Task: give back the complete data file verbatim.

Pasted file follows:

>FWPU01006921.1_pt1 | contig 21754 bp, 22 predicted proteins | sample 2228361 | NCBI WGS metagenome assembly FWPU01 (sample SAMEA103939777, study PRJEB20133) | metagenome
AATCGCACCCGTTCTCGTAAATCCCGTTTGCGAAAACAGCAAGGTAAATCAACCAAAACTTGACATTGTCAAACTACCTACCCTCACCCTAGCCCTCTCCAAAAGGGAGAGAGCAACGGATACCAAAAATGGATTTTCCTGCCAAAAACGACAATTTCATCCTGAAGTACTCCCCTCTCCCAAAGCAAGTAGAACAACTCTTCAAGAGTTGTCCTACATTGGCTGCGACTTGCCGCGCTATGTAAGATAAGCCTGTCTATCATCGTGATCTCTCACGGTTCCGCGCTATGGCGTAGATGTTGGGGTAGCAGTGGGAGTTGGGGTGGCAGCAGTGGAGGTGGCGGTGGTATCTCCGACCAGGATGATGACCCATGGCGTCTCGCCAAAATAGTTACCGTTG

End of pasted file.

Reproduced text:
>FWPU01006921.1_pt1 | contig 21754 bp, 22 predicted proteins | sample 2228361 | NCBI WGS metagenome assembly FWPU01 (sample SAMEA103939777, study PRJEB20133) | metagenome
AATCGCACCCGTTCTCGTAAATCCCGTTTGCGAAAACAGCAAGGTAAATCAACCAAAACTTGACATTGTCAAACTACCTACCCTCACCCTAGCCCTCTCCAAAAGGGAGAGAGCAACGGATACCAAAAATGGATTTTCCTGCCAAAAACGACAATTTCATCCTGAAGTACTCCCCTCTCCCAAAGCAAGTAGAACAACTCTTCAAGAGTTGTCCTACATTGGCTGCGACTTGCCGCGCTATGTAAGATAAGCCTGTCTATCATCGTGATCTCTCACGGTTCCGCGCTATGGCGTAGATGTTGGGGTAGCAGTGGGAGTTGGGGTGGCAGCAGTGGAGGTGGCGGTGGTATCTCCGACCAGGATGATGACCCATGGCGTCTCGCCAAAATAGTTACCGTTG